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Parallels Between Safety and Security Failures

| Published: 8/1/2011 9:23 AM | Permalink | Email this Post | Comments (2)
Peter English
 
My vol. 4 article is about the need for organisations to be self-aware if they want to be secure. As set out in the ISACA Business Model for Information Security™ (BMIS™), security must be viewed in the wider organisational context and information security managers must be cognisant of it.
 
The importance of organisational context is further underlined by the scrutiny that will follow a breach. It will not just be the individual who sent 25 million people’s financial records through the post who comes under scrutiny if they go missing, but the culture, governance arrangements, failure of safeguards and perhaps even the gaps in legislation that may have contributed to the breach.
 
I have recently been reading about Accident Theory, which seeks to understand the root causes of accidents, and I have been struck at the parallels between the management of occupational health safety and information security. One striking example is in the report into the crash of British Nimrod surveillance aircraft XV230 over Afghanistan. The immediate cause of the crash is believed to have been a fire caused by fuel leaking onto a hot pipe, but a government-commissioned report highlights a number of organisational factors and criticises individuals.
 
In addition, the Nimrod report highlights parallels with other disasters, the loss of the US National Aeronautics and Space Administration (NASA) space shuttle Columbia in particular. The 12 contributing organisational factors highlighted as being common to these disasters should give us all pause for thought as they could well apply, albeit with less tragic consequences, to information security.
 
Common organisational causes of the losses:
  1. The ‘can do’ attitude and ‘perfect place’ culture (‘Rules schmules. Get it done’.)
  2. Torrent of changes and organisational turmoil
  3. Imposition of ‘business’ principles (in spheres where they do not belong)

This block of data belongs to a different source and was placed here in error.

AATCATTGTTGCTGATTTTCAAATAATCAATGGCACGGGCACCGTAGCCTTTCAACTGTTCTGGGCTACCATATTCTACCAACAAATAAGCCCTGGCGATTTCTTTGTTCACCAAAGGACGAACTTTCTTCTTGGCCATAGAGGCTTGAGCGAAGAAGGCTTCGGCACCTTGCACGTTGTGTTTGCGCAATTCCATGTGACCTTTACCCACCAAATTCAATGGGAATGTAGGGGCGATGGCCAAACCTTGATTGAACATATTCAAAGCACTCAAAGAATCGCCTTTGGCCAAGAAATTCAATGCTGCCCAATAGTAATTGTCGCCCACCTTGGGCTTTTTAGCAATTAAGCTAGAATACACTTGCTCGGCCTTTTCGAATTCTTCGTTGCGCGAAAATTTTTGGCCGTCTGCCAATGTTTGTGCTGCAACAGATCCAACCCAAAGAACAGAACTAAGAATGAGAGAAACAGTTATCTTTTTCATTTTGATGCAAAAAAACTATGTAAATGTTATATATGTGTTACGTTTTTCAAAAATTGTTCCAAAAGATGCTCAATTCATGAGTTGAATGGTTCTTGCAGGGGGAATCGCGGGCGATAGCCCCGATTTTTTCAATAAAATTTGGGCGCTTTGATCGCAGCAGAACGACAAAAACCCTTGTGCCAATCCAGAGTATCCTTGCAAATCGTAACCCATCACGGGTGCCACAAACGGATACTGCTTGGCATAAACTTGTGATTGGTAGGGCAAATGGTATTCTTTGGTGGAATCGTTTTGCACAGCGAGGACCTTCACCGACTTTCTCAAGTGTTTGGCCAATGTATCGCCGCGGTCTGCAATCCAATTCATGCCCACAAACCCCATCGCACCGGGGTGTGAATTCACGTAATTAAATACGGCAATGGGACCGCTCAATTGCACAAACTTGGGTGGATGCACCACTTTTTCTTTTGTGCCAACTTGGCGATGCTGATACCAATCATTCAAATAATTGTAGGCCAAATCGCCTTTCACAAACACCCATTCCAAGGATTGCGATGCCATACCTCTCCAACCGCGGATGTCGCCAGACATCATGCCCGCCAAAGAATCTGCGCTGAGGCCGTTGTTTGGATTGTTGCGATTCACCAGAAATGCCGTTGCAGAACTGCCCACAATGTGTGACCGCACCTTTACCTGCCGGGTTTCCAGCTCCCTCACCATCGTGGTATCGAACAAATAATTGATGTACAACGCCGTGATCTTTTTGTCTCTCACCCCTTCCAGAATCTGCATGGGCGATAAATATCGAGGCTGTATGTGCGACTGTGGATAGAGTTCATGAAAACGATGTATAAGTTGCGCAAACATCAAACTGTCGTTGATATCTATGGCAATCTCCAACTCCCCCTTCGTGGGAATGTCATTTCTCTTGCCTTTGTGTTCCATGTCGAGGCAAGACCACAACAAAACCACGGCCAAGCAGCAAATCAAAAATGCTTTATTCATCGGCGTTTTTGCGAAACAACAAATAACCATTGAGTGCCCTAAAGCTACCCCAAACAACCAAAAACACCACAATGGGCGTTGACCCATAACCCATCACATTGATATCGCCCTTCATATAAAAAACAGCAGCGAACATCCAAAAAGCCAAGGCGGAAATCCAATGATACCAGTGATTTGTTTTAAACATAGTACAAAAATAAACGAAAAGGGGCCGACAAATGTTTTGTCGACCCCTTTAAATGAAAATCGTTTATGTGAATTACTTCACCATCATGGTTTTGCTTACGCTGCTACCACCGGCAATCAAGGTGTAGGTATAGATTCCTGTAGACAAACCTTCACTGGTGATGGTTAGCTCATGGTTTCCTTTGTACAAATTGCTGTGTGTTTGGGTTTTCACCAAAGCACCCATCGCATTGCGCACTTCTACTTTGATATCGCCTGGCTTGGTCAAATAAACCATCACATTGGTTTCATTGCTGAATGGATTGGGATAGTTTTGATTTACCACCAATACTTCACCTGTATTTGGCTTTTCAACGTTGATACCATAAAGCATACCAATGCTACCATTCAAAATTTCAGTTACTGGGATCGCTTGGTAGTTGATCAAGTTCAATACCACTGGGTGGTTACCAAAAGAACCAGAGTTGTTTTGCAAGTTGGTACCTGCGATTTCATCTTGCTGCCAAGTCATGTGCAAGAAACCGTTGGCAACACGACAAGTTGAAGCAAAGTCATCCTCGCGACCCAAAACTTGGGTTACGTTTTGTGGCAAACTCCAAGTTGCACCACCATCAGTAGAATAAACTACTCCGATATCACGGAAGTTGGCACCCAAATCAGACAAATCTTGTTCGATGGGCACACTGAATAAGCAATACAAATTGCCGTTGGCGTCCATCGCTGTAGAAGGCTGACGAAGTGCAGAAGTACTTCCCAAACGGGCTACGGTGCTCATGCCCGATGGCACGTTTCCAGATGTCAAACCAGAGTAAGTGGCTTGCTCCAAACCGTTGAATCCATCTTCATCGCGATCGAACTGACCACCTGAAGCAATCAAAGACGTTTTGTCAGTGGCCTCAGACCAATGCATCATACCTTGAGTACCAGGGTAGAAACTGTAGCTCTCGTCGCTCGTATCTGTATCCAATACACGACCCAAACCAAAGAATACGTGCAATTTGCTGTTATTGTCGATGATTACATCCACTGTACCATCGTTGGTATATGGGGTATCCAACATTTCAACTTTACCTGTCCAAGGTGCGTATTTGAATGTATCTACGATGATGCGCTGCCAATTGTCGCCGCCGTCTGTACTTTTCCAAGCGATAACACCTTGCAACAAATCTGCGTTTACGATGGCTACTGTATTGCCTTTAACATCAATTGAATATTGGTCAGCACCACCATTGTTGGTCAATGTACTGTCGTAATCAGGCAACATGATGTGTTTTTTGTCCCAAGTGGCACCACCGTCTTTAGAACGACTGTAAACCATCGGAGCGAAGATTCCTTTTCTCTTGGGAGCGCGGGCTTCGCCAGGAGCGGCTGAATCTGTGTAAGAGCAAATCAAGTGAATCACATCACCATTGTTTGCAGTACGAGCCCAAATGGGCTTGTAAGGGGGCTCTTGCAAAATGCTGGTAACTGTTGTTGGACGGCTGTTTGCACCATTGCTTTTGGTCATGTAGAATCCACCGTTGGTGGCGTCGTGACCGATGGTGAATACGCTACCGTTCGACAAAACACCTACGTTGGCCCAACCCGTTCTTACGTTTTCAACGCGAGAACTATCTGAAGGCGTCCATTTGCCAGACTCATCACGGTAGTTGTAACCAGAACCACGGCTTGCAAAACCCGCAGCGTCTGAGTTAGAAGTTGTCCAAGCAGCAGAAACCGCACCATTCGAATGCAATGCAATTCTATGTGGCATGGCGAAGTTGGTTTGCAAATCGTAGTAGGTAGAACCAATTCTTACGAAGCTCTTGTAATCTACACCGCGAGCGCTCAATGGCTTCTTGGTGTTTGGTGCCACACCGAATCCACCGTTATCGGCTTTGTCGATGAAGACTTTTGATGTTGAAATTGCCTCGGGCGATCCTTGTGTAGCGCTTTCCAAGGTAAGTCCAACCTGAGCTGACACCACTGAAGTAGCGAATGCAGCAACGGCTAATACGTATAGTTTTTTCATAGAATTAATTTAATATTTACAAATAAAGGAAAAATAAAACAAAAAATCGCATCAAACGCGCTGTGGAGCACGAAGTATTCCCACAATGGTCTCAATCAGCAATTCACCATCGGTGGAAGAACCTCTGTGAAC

4. Cuts in resources and manpower
  5. Dangers of outsourcing to contractors
  6. Dilution of risk management processes
  7. Dysfunctional databases
  8. ‘PowerPoint engineering’ (oversimplification)
  9. Uncertainties as to out-of-service date (‘It will be fine for another year or two’.)
  10. ‘Normalisation of deviance’ (‘That error always happens; do not worry’.)
  11. ‘Success-engendered optimism’ (‘It worked out OK last time’.)
  12. ‘The few, the tired’ (i.e., the additional work burden/pressures on those left)
Read Peter English’s recent Journal article:
Rethinking Physical Security in the Information Age,” ISACA Journal, volume 4, 2011

Comments

Safety and Security are not always similar

I agree, there are a lot of similarities in the introduction of design or implementation flaws between security and safety related systems

I don't think human failures in organisations have changed that much. The Challenger disaster had similar problems in the behaviour of the booster rocket subcontract organisation.

Safety and Security incidents, though, can have quite different probability models. Wear out or random failures associated with safety and reliability don't tend to have malicious intelligence behind them not learn from previous exploiting of vulnerabilities.

It would be interesting to further analyse the similarities and differences
B Hunter at 8/8/2011 4:10 AM

Re: Safety and Security are not always similar

If there are any links you could post to any security models especially ones which include dependent probabilities I'd be interested in looking at them.

'Bow-tie' diagrams (see link below) can be useful in safety management I used them to analyse security issues in my last role.

http://www.theirm.org/members/D04-Businesscontinuitymanagement-thebowtieapproachBradEccles
InfoSecMgr101 at 8/16/2011 5:19 PM
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